Ten Keys to a Happy Sober You!

Is Alcohol a Feminist issue? #dontgetusstarted

Feb 28, 2022

At Love Sober, we believe we have been sold a nicely packaged anaesthetic to the injustices of unequal pay, gender violence, unequal parenting responsibilities, overwhelm, and general inequality. If you look at the use of Valium, or ‘Mother’s Little Helper’ as it was called, in past decades it bears similarities to our hugely joked about ‘mummy wine time’.

Social scientists regard the use of Valium in the 1970s and 1980s as a rather sinister band-aid to deal with women’s stress and mental health issues during a period of social change for women. We wonder how this current period will be viewed by future generations when measured alongside soaring rates of death by alcoholic liver disease in women. Perhaps it won’t seem so funny then?

The recent revival of gin and the huge sell to women of pink gins, red fruit infused gins, and the ‘Gin Mummy’ culture is all rather ironic when we look at the history of gin. In the UK, our misuse of alcohol can be traced back to the 1700s with the gin epidemic, when pharmacists sold gin to soothe women’s ‘hysterics’ and keep them calm. This created huge problems of dependency, and gin earned its nickname of ‘mother’s ruin’ before radical changes were made to licensing laws. Interestingly, the connection between advocating alcohol-free living and feminism goes back to the 1800s, when temperance was advocated by suffragette groups to protect women from violence.

In every era, we believe we have a version of the corset, a construct that keeps us controlled and compliant. In a way, wine is our corset. It shuts us up and damages us and, if we have a problem with it, it’s our fault. Alcohol is a feminist issue because it has been sold to us as the elixir of the modern, emancipated woman and yet it rids us of our power, keeps our ambition and self-esteem low – in short, it keeps us stuck. Let’s rip off our alcohol corsets and run wild, ladies!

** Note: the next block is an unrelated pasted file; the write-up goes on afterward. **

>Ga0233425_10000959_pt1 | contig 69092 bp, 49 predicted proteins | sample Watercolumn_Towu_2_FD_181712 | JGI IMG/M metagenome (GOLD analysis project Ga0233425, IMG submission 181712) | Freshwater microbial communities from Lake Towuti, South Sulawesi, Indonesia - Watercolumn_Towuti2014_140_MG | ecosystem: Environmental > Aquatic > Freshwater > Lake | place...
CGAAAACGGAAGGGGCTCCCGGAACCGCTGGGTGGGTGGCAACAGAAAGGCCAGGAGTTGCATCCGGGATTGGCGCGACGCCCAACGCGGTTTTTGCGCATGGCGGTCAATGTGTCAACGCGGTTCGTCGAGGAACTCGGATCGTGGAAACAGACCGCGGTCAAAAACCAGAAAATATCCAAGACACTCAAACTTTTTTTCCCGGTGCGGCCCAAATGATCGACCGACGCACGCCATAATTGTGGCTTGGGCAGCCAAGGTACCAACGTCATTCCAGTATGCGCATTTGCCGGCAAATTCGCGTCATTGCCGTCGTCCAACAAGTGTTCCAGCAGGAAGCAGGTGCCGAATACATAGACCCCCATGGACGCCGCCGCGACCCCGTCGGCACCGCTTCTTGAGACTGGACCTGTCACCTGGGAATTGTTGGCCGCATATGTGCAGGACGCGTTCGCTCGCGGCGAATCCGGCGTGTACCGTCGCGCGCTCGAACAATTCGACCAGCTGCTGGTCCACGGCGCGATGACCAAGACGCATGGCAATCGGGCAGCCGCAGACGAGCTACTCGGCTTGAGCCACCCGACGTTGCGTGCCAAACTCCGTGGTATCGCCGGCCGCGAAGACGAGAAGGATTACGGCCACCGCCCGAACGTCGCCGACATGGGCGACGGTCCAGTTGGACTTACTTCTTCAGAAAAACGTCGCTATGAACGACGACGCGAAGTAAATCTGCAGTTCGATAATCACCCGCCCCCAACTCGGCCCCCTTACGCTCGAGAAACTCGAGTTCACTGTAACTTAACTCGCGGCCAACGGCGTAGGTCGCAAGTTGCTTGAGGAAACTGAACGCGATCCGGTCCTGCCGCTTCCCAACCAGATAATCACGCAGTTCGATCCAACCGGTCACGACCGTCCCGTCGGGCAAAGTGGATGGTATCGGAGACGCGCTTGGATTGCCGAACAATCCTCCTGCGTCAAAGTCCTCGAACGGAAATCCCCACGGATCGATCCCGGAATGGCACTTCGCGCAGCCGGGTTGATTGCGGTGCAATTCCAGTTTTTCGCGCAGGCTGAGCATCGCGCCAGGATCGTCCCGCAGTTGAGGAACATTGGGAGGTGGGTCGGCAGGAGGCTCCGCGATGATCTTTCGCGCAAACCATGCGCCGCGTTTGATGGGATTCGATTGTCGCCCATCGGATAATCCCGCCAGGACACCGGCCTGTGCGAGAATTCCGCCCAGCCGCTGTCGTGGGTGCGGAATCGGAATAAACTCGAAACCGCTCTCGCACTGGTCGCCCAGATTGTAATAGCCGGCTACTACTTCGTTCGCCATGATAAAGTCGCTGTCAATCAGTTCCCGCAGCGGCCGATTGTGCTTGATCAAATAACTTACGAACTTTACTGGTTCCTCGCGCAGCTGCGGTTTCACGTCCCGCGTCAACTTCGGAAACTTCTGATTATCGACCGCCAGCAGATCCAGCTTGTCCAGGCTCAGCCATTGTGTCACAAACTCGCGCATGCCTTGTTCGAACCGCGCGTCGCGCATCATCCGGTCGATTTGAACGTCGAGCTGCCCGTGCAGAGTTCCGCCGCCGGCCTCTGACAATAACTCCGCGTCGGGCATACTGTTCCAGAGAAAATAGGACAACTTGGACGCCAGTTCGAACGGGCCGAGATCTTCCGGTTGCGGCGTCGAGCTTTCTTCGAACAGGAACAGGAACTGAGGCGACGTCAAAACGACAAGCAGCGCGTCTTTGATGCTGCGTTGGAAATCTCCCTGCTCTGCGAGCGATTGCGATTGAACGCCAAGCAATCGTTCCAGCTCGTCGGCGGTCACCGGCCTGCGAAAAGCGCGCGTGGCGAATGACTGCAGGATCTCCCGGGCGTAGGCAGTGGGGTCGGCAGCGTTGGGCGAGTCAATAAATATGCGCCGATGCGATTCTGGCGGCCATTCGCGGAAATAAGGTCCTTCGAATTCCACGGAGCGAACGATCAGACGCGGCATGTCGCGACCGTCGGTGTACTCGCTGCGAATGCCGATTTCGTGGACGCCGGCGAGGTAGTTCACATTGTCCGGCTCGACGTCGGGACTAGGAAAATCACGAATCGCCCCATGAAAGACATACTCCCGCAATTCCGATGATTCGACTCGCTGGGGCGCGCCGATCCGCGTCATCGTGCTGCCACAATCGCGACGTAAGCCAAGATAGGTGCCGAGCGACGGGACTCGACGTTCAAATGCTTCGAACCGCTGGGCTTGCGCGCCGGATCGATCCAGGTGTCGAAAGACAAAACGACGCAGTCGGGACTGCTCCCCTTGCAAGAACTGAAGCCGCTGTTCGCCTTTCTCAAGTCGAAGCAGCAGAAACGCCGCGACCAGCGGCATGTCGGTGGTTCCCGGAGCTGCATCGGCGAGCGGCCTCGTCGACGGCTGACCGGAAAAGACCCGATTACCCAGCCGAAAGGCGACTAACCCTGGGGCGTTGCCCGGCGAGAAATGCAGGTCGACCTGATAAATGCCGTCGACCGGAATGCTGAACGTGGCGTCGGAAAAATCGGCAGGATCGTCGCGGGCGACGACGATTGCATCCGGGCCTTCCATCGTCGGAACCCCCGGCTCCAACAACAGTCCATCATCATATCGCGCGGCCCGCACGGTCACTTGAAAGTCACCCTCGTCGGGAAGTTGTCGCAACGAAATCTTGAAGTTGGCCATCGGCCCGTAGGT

Drink like a man, die like a woman

This heading is rather shocking, we know, but so are the stats. Part of the societal shift around alcohol in the late 80s/90s was that in order to be taken seriously by men, women had to drink like them, especially in the world of work. The business world of ‘success’ involved boardrooms, cigars and whiskey, cocaine and champagne. We moved from drinking pints with the lads and binge-drinking, to ‘career woman’ drinking, a la Sex in the City. The ethos, especially in the 90s’ boom era of the media and creative industries, pushed this notion of work hard, play hard.

However, alcohol is a poison that is particularly harmful to the female body and we’re only just beginning to understand the extent of this. What is perhaps most shocking is that there was almost no research on the effects alcohol has on the female body before 1990! Can you believe that date? In a BBC article written by Marisa Taylor in June 2018, she quotes Sharon Wilsnack, a psychiatry and behavioural science professor at the University of North Dakota’s School of Medicine and Health Sciences, who said, ‘People just didn’t think about women. And to the extent that they did, they just assumed, well, you could study men and it could apply to women.’5 Female bodies are so different to male bodies, so if that doesn’t stink of the patriarchy, we don’t know what does!

In addition, research shows that women’s drinking is tied to quelling emotional pain, while men’s drinking is more linked to social pressure.6 Heavy, but it rings true, doesn’t it? Part of being a modern feminist and being on the ‘transition team’ in terms of advocating sobriety as the new normal is asking questions and creating change. This is why models of support for sobriety for women are taking a rebrand, led by the women that have been failed by a system set up by men for men.


Recent research on women and alcohol has produced some pretty eye-opening results7: